East Texas Woodturners' Association

Vacuum vs Pressure Graph

Updated Nov10, 2003

Vacuum chucks for lathe turning are growing in popularity among woodturners.  Understanding the relationship of vacuum and exerted pressure is important to woodturners to avoid crushing delicate objects while holding for turning.  

The force exerted on the object being turned is both a function of the vacuum applied and the area of contact with the object.  Contact area refers to the square inches in the plane of contact between the object being turned and the vacuum chuck.  For example, a 5" diameter bowl bottom making contact with a 4" diameter seal on the vacuum chuck would have a contact area of 

4 x 3.14 = 12.56 sq in.  

Vacuum is nothing more than negative pressure, i.e., instead of positive pressure pushing upon an object, it is a negative pressure pulling upon an object.  With positive pressure, the more area the pressure is applied to, the more force that is exerted on the object away from the pressure source.  With negative pressure, the more area the vacuum is applied to, the more force that is exerted on the object toward the vacuum source.  As the vacuum pressure increases, the force pulling upon the object increases proportional to the area of contact.  

Vacuum is measured in inches of mercury with a manometer.  The graph below shows the relationship of vacuum in inches of mercury verses the area of contact and is expressed in pounds of pressure.  Bowl diameter refers to the diameter of the bowl-vacuum chuck contact area.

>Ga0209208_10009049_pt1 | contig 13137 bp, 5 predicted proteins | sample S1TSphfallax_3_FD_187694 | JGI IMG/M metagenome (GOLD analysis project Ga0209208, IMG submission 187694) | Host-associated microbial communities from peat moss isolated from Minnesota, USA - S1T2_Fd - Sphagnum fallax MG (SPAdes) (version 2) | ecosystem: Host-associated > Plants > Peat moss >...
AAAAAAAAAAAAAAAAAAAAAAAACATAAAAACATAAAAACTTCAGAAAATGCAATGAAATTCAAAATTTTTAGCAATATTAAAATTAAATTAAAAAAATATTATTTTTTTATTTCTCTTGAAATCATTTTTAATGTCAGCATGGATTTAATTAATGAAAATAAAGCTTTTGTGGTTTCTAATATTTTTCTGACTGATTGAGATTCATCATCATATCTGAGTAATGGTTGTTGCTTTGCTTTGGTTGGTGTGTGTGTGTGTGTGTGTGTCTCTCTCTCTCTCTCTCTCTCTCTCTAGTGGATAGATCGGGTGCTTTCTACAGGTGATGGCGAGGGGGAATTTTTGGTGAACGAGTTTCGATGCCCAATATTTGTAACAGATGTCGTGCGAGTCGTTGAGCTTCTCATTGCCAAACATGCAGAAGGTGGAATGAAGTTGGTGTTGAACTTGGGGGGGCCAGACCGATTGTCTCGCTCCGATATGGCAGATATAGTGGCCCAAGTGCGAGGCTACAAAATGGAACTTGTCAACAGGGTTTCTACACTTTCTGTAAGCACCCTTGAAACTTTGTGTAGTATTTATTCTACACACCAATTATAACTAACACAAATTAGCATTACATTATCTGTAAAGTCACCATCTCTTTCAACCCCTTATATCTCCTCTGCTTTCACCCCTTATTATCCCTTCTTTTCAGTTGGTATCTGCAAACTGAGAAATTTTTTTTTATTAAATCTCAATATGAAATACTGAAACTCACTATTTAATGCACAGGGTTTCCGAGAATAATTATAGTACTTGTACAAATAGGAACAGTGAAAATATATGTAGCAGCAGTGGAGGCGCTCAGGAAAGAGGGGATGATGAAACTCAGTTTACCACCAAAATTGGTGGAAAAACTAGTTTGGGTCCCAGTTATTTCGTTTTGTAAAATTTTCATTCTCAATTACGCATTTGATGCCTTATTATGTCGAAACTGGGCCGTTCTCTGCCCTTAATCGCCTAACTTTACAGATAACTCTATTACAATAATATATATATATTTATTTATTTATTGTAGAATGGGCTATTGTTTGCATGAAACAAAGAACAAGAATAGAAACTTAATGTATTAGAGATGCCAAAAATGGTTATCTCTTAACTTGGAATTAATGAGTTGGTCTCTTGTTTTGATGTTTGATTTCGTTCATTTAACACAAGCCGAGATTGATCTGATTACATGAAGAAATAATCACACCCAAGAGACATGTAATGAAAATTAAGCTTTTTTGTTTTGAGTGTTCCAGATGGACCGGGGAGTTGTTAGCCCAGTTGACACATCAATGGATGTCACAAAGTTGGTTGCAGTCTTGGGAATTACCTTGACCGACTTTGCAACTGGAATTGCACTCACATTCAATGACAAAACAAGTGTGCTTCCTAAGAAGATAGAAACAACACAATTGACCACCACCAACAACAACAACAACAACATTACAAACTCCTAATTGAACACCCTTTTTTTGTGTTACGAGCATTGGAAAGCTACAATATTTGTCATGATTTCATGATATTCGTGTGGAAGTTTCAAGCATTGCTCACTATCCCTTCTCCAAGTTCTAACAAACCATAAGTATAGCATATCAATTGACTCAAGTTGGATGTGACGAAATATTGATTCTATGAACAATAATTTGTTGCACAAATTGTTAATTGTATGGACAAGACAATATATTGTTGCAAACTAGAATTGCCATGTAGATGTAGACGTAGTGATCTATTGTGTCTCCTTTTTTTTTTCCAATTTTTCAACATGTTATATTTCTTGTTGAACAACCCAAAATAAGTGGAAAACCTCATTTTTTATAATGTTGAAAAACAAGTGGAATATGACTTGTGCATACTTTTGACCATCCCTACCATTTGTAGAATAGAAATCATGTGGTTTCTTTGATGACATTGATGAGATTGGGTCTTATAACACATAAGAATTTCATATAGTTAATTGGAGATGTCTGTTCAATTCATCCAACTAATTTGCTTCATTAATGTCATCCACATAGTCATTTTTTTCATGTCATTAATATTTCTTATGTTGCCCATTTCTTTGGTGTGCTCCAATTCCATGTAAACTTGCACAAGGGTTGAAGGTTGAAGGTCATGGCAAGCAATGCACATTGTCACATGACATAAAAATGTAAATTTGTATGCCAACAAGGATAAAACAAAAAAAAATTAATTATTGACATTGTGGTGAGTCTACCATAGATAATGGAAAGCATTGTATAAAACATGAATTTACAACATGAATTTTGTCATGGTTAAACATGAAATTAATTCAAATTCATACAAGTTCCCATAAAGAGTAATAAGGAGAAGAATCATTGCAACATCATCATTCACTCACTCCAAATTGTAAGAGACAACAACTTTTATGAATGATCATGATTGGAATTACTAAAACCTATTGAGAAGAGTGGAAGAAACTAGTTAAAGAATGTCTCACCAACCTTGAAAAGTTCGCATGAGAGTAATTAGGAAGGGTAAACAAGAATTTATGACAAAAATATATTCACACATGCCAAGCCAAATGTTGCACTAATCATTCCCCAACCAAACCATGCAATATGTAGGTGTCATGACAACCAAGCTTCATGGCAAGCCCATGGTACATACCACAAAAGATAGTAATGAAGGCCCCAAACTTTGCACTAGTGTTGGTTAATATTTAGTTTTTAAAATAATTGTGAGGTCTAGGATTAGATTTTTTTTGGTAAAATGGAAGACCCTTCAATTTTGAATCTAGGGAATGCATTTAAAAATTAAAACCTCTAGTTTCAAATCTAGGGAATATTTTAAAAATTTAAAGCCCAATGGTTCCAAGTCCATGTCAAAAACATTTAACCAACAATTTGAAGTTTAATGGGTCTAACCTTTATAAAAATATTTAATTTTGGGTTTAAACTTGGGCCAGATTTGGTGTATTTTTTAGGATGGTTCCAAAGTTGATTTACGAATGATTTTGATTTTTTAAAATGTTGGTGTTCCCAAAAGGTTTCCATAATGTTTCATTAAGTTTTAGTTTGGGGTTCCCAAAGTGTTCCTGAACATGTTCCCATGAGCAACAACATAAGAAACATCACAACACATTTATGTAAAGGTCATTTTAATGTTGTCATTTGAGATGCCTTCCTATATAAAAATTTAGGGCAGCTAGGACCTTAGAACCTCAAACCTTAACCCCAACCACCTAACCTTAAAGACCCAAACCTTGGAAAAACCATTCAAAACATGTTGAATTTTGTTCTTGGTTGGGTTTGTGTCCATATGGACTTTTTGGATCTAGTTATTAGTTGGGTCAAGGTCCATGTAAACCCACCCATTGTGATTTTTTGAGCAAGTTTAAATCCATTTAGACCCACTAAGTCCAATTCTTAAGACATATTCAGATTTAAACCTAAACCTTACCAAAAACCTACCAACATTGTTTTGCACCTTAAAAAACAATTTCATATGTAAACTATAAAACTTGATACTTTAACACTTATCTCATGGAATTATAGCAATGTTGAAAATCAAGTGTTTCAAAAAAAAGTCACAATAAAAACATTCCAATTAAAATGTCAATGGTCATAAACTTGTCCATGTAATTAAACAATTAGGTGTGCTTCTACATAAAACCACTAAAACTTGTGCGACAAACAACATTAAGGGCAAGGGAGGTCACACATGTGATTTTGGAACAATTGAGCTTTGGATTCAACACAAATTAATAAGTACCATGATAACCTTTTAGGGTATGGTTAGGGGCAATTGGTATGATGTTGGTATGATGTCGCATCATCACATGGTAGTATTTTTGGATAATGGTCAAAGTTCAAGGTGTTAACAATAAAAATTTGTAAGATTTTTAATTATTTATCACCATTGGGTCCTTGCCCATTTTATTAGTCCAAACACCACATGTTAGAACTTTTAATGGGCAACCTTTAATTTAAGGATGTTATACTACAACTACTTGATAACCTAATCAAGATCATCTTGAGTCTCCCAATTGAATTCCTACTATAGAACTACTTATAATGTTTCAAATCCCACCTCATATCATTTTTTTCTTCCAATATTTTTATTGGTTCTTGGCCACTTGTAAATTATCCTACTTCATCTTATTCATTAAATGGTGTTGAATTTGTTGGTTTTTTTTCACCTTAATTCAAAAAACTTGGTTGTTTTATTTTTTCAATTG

Example: If a 5" diameter bowl is making sealing contact with 4"diameter of the vacuum chuck, then using the lower curve, 10" of vacuum exerts 50 pounds of negative pressure.  Again using the lower curve, if the vacuum is raised to 20", the force exerted increases to about 120 pounds of negative pressure.  If an 9" diameter bowl is making sealing contact with 8" diameter of the vacuum chuck, then 10" of vacuum exerts about 225 pounds of negative pressure (3rd curve from bottom).  Raising the vacuum to 20" increases the pressure to nearly 500 pounds of negative pressure. Thus, doubling the contact diameter of the bowl-vacuum chuck increased the negative pressure exerted on the bowl from 120 pounds to nearly 500 pounds, an increase of over 400%  If the object being turned is thin-walled, but has a large contact area, a large vacuum can cause the object to implode.  

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